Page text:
Symptoms typically begin in the first trimester and become more severe as the pregnancy progresses.

Although some women find it cute or funny having their spouses literally sharing the pregnancy, others find it annoying and disconcerting.

Some women accuse their spouse of attention-seeking at a time when they themselves are in need of some comforting; others are simply irritated to be fighting with their spouses for the food of their craving or more space on the bed/sofa.

Couples having their first baby are most likely to quarrel, both seemingly trying to outdo each other in weight gain, vomiting, headaches, stomach pains and body aches.

Fortunately, couples who have had several children will know that the syndrome is a normal part of a marriage, a sort of rite of passage for couples on their journey to parenthood.

So what can you do?

The first thing to do is to recognise that your spouse’s distress is real and not imaginary or sensationalised. Remember, he is suffering from Couvade because of his deep love for you.

In the bigger picture, the Couvade Syndrome actually preps a couple for the new life they will face after the baby comes along. Once you start a family, the needs of the baby will come first and a shift of priorities is necessary.

Both husband and wife will need to be more tolerant, understanding and resilient to get through the midnight feedings, nappy changes, crying and caring of the new member to the family.

It will require a lot of coordination, empathy and emotional support, so Couvade’s is probably a good way to begin practising!

The best way to get through this is simply communication. Often, fights occur when there is a communication breakdown over the simplest of things, such as eating your spouse’s share of chocolate chip cookies or deciding who should do the dishes after dinner.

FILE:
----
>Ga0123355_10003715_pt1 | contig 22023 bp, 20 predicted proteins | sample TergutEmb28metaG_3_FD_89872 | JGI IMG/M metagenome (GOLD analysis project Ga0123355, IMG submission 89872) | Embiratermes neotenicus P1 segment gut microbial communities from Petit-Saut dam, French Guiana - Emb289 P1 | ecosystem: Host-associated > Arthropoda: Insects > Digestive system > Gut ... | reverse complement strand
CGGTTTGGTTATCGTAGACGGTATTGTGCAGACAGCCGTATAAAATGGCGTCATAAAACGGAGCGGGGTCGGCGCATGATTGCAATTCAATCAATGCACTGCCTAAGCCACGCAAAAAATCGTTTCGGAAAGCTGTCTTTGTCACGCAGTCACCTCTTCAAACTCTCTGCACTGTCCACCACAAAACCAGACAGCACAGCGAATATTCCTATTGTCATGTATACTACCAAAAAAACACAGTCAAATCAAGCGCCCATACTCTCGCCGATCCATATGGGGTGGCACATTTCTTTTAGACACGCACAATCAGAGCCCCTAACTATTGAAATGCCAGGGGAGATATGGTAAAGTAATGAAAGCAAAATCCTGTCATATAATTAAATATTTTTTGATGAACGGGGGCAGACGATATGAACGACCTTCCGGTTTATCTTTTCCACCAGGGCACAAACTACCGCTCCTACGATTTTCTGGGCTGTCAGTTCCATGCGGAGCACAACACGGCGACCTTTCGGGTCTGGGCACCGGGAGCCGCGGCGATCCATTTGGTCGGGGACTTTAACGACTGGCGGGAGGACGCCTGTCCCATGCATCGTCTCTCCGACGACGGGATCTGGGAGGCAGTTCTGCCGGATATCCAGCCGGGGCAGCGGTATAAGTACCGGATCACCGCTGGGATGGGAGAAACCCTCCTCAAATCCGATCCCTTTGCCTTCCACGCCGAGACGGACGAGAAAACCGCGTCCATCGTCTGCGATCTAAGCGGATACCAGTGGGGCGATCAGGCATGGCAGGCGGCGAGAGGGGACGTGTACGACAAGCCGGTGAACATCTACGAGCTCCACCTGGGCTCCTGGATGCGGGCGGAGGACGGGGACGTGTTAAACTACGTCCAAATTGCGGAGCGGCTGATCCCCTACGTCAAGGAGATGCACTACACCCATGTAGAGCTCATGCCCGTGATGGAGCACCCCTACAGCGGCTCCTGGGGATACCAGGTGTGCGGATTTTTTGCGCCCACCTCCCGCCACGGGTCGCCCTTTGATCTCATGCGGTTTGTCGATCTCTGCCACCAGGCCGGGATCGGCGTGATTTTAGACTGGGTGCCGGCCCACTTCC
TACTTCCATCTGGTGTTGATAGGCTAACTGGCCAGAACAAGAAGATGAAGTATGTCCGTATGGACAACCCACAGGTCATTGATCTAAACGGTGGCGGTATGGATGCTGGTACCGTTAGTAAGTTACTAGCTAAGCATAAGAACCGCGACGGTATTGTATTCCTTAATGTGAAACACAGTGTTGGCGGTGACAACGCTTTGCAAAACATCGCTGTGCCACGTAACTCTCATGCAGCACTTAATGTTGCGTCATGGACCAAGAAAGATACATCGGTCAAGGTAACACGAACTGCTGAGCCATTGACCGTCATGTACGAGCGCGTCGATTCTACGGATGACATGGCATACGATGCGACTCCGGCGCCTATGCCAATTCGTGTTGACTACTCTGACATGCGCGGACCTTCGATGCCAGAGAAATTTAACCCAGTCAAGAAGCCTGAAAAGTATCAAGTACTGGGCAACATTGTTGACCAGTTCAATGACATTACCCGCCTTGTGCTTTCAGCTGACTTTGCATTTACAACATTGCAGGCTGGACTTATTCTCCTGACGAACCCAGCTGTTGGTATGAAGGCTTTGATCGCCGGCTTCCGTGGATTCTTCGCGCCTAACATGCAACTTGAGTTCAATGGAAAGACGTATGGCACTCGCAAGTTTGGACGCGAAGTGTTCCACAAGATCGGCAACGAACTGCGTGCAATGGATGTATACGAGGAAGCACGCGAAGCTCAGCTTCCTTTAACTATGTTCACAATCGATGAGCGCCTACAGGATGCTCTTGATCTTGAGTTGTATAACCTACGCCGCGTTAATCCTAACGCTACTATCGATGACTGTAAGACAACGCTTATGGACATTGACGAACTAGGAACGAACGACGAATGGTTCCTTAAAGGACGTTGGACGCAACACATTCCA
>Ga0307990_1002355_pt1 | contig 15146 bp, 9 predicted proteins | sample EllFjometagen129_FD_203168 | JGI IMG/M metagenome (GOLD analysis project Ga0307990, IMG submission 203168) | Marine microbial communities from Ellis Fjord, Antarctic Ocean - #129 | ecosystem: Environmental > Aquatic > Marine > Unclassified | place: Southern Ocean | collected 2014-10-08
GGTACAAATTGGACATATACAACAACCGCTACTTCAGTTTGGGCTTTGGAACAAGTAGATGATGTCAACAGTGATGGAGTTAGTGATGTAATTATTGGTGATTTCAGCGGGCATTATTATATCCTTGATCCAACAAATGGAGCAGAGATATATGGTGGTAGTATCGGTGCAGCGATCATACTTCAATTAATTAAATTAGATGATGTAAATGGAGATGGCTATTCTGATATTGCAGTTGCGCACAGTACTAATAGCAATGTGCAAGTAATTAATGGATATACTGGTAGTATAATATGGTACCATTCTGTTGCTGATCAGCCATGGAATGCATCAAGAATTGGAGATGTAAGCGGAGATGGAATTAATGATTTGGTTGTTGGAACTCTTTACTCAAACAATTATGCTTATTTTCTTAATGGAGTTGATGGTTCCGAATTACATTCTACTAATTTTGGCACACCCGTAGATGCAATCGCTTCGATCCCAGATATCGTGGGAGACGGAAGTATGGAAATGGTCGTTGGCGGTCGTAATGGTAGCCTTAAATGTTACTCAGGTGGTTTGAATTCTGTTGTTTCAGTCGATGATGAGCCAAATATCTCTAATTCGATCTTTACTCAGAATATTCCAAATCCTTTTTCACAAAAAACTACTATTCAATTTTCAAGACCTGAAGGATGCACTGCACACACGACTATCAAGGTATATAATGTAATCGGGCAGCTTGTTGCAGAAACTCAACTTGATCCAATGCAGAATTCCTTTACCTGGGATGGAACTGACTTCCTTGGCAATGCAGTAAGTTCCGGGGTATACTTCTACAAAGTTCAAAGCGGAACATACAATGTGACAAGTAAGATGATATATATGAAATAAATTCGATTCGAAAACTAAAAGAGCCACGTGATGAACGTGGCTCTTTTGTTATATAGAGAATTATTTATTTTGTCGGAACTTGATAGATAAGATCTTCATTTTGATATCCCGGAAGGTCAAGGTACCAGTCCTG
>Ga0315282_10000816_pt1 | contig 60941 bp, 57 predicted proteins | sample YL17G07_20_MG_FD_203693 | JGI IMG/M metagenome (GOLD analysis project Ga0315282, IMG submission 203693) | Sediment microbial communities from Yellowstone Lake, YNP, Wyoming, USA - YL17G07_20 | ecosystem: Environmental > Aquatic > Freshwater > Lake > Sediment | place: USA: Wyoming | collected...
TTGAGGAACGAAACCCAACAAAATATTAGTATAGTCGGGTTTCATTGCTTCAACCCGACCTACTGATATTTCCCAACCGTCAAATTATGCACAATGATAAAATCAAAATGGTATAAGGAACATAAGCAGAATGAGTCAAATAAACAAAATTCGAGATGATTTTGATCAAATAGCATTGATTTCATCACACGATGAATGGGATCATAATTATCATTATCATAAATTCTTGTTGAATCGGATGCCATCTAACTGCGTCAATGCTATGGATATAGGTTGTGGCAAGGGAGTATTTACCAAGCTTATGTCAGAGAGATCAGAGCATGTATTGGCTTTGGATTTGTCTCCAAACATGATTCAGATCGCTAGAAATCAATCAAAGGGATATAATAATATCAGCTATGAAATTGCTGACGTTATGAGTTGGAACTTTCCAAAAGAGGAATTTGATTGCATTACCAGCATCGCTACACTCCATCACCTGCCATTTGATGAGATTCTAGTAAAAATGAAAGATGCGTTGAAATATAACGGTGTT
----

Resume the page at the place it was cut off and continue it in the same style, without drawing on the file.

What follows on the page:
And since you’re going through the pregnancy “together”, why not make it fun? Help each other put on the stretch mark cream, take turns doing foot or back rubs on each other, and nag one another about good nutrition and exercise.

The good news is that the condition is temporary and will be “cured” once the baby is born. In the meantime, pass the barf bag and assam boi, and count down to your delivery date together!

Datuk Dr Nor Ashikin Mokhtar is a consultant obstetrician & gynaecologist (FRCOG, UK). For further information, visit The information provided is for educational and communication purposes only and it should not be construed as personal medical advice. Information published in this article is not intended to replace, supplant or augment a consultation with a health professional regarding the reader’s own medical care. The Star does not give any warranty on accuracy, completeness, functionality, usefulness or other assurances as to the content appearing in this column. The Star disclaims all responsibility for any losses, damage to property or personal injury suffered directly or indirectly from reliance on such information.